2.2 Synthesis of AuNRs

Au NRs were synthesized via the seed-mediated method according to the previous reports with slight modifications.47,48
Synthesis of Au seeds. The reaction was performed at 25 °C. 5 mL of a solution of HAuCl4 (1 mM) was added to the completely dissolved CTAB solution (5 mL, 0.2 M). 0.8 mL of ice-cold NaBH4 (10 mM) was added at once into this mixture under vigorous stirring. The solution was stirred for 30 s and kept undisturbed for 1 h at 25 °C. Then, the seed solution was immediately used for gold nanorod synthesis.
Synthesis of Au NRs. 205 μL of AgNO3 (4 mM) was added into 5 mL of completely dissolved CTAB solution (0.1 M) and kept undisturbed for 15 min at 25 °C. HAuCl4 (5 mL, 1 mM), NaBr (396 μL, 0.52 M) and HCl (12 μL, 37%) were subsequently introduced into this mixture, respectively, and stirred slowly. The mixture was vigorously stirred for 30 s after addition of 75 μL of ascorbic acid (79 mM). Finally, 60 μL of the seed solution was added into the growth solution at once and 30 s vigorous stirring was performed one more time. The solution was left undisturbed at 25 °C overnight (12–16 h). The Au NRs were washed by centrifugation twice at 8500 rpm for 15 min and the pellet was re-suspended in 4 mL of deionized water for further studies.

2.3 PAA coating of Au NRs

The Au NRs were then electrostatically coated with PAA polymer (∼15 kDa MW) at 25 °C. PAA solution (100 μL, 10 mg mL−1 prepared in 10 mM NaCl solution) and NaCl solution (100 μL, 10 mM) were simultaneously added to 1 mL of Au NR solution (1.12 mg mL−1). The solution was stirred gently for 30 min to achieve complete polymer coating. To remove excess PAA, the resulting solution was centrifuged for 3 min at 14[thin space (1/6-em)]000 rpm (×1) and the pellet was re-suspended in deionized water.49

2.4 Cationic porphyrin loading of PAA-Au NRs

A 0.47 mg mL−1 aqueous solution of PAA-Au NRs was mixed with the cationic porphyrin TMPyP at different concentrations and stirred for 15 min at room temperature for electrostatic binding of the porphyrin with the NRs.

2.5 Characterization methods

Absorbance and fluorescence measurements were recorded using a Spectramax M2/M2e UV/Vis/NIR spectrophotometer. The hydrodynamic size and ζ potential of the particles were determined with a Malvern Zetasizer Nano-Z. TEM images were obtained using a JEM-2100 microscope operating at 200 kV. Aqueous solutions of Au NRs were dropped on a carbon-coated Cu-grid and dried for TEM imaging analysis. pH measurements were performed using an Orion Star A111 Benchtop meter from Thermo Scientific. Fluorescence spectroscopic measurements in cells were performed using a fluorescence plate reader (Fluoroskan Ascent, Thermo Labsystems).

2.6 Cell culture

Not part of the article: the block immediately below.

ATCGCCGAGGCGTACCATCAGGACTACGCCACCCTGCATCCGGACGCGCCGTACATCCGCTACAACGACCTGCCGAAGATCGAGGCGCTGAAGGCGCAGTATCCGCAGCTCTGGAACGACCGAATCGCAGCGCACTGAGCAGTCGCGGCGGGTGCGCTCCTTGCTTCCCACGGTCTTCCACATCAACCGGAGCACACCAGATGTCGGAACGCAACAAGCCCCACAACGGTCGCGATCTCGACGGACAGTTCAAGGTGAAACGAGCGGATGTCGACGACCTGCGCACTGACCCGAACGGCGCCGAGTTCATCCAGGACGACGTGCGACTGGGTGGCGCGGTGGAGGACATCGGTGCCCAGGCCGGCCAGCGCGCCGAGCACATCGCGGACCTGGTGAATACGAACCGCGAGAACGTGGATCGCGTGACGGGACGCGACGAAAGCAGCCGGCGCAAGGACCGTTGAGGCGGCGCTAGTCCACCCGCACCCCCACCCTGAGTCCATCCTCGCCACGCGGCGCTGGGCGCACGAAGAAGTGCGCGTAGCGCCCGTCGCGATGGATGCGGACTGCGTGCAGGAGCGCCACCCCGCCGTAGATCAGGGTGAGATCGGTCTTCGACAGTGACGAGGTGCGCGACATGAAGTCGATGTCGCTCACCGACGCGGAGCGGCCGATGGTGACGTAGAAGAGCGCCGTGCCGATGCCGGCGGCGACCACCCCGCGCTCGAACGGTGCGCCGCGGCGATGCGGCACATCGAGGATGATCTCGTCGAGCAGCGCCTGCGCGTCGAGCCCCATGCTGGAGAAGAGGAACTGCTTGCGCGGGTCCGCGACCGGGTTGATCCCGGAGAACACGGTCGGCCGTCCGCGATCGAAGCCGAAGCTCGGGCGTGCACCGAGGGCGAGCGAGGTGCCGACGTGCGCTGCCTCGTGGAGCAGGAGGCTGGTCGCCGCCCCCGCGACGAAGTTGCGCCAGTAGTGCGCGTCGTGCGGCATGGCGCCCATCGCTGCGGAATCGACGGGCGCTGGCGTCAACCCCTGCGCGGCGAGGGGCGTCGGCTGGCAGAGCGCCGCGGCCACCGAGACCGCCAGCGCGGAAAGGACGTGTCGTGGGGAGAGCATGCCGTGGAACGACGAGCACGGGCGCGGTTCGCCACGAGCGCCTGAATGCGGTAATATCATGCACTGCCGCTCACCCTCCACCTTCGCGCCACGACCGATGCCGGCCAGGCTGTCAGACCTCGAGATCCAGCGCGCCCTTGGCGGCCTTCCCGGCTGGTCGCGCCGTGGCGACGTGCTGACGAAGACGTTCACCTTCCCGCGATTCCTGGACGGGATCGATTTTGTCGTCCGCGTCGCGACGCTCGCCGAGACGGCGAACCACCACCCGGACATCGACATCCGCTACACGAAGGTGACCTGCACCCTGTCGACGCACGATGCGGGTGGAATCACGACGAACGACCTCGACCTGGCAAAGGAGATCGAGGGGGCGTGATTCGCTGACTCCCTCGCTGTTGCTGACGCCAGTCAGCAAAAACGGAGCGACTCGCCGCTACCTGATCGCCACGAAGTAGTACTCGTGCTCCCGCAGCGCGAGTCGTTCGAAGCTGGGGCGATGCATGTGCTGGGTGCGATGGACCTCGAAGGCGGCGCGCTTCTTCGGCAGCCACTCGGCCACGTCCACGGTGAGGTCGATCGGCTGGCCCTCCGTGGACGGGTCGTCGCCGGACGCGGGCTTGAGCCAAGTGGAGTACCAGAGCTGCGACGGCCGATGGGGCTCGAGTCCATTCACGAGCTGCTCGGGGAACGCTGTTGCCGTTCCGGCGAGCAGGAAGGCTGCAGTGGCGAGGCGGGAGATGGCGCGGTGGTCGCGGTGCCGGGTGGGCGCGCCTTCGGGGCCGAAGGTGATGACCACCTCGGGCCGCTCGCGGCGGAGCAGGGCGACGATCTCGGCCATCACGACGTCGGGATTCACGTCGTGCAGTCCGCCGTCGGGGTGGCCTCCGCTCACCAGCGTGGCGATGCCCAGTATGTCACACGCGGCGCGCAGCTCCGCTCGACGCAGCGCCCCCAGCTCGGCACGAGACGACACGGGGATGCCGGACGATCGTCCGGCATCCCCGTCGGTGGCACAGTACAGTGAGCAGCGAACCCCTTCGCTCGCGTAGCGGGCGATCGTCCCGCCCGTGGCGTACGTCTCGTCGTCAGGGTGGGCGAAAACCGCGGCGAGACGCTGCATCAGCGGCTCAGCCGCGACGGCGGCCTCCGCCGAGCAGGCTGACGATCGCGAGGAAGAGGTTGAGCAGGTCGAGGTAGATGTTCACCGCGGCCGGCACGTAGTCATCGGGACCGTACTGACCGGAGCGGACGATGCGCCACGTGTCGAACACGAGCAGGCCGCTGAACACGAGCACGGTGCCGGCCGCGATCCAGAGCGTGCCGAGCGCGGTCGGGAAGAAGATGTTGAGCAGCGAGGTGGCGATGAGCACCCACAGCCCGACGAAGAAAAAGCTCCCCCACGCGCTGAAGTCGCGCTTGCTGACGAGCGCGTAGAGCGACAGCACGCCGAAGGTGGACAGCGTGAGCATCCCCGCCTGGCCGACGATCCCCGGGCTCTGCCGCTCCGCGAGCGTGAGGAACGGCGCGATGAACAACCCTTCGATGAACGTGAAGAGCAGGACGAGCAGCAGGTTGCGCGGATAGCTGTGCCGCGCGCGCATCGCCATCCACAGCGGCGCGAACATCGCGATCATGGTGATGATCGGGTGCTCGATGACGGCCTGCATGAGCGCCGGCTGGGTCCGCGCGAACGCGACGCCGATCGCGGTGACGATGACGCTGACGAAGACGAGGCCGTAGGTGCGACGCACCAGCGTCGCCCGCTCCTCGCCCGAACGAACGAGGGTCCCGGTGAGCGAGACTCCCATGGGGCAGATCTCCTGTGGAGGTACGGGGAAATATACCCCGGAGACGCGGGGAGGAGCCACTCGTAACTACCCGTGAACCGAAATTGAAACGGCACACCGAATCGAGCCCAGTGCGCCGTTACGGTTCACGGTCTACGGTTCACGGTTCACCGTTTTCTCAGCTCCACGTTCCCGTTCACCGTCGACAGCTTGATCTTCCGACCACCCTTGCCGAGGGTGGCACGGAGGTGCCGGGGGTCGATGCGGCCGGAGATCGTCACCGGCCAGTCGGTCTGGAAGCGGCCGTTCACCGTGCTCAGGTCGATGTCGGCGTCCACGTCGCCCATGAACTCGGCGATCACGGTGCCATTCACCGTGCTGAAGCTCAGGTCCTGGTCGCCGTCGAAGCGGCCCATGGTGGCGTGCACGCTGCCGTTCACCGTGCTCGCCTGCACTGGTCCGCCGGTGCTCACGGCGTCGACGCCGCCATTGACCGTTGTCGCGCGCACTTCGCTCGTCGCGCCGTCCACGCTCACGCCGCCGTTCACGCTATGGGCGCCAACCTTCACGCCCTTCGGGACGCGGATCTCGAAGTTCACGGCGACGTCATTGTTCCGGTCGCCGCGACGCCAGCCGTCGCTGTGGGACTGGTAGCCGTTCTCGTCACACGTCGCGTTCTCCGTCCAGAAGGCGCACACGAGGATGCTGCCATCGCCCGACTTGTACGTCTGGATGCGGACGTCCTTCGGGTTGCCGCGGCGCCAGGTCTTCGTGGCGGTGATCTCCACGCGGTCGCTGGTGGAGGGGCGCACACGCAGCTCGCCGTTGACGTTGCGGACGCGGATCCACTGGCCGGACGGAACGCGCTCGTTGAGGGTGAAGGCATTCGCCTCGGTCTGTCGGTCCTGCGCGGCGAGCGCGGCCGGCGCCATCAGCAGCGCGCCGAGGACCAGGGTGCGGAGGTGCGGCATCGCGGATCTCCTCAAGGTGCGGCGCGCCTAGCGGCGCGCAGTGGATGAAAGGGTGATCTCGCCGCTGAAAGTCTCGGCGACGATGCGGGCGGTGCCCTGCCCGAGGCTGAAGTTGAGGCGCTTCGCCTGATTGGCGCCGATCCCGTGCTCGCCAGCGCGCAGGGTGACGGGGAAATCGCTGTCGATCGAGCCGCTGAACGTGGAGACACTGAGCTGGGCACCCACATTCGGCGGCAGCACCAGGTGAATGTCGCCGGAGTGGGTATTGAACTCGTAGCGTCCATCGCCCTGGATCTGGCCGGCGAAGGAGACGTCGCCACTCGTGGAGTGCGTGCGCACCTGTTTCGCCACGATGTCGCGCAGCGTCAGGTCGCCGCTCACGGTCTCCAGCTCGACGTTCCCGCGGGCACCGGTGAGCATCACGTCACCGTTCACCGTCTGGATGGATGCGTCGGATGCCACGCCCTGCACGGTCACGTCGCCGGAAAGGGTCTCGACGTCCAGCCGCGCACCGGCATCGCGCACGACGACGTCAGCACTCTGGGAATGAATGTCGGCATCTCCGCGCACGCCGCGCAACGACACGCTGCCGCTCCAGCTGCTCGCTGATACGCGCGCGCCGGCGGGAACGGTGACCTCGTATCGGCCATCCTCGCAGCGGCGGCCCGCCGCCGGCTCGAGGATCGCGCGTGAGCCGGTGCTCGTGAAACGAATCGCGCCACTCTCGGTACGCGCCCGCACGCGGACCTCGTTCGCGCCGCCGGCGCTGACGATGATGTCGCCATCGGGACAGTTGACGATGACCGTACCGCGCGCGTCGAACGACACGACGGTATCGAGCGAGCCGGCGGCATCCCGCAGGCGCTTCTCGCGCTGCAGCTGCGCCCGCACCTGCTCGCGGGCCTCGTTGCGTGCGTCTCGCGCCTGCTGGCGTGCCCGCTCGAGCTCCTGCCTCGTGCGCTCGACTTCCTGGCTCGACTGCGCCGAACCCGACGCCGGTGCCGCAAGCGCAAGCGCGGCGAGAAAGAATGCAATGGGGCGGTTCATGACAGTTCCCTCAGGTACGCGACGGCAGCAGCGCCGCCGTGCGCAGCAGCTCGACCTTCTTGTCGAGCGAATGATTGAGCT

A431 human squamous carcinoma cells were purchased from Sigma (# 85090402) and were cultured in MEM supplemented with 10% FBS, 1% penicillin–streptomycin (10[thin space (1/6-em)]000 units per ml and 10[thin space (1/6-em)]000 μg ml−1, respectively), 2 mM glutamine and 1% non-essential amino acid solution, and grown in a humidified incubator at 37 °C under 5% CO2.

2.7 In vitro dark toxicity and phototoxicity studies on 2D monolayer HNSCC models

Dark toxicity. A431 cells were seeded at a density of 7500 cells per well into 96-well plates and incubated at 37 °C in a 5% CO2 atmosphere. On the second day, the cells were treated with Au NRs, PAA-Au NRs, PAA-Au NR + TMPyP and free cationic porphyrin TMPyP in different concentrations in serum-free medium and incubated for an additional 24 h at 37 °C in a 5% CO2 atmosphere. On the third day, the culture medium in each well was replaced with serum-containing medium without NR and TMPyP photosensitizer, and incubated for another 24 h. On the fourth day, the cytotoxicity was measured by MTT assay. 25 μL of MTT solution (5 mg mL−1 in PBS) was added to each well with 75 μL of culture medium and incubated for 4 more hours. DMSO/EtOH (1[thin space (1/6-em)]:[thin space (1/6-em)]1 v/v) solution was used to dissolve purple formazan crystals that appear in the mitochondria of the living cells and the absorbance intensity was measured at 570 nm using a microplate reader (Fluoroskan Ascent, Thermo Labsystems). The percent cell viability was calculated in reference to the untreated control cells using the following formula:
image file: d0tb00810a-t1.tif(1)
PDT phototoxicity. A431 cells were seeded and treated with samples as in the dark toxicity studies. On the third day, after replacement of the medium, the plates were illuminated with light for up to 10 min using a blue LumiSource® flatbed lamp with peak emission at 420 nm and 7 mW cm−2 output (PCI Biotech, Oslo, Norway). The illuminated cells were incubated for an additional 24 h at 37 °C in 5% CO2 and cell viability was assessed by MTT assay on the fourth day as described previously. The cells without treatment with samples were considered as controls. The untreated control cells without sample were also studied with and without light exposure.

2.8 Fluorescence measurements on 2D monolayer HNSCC models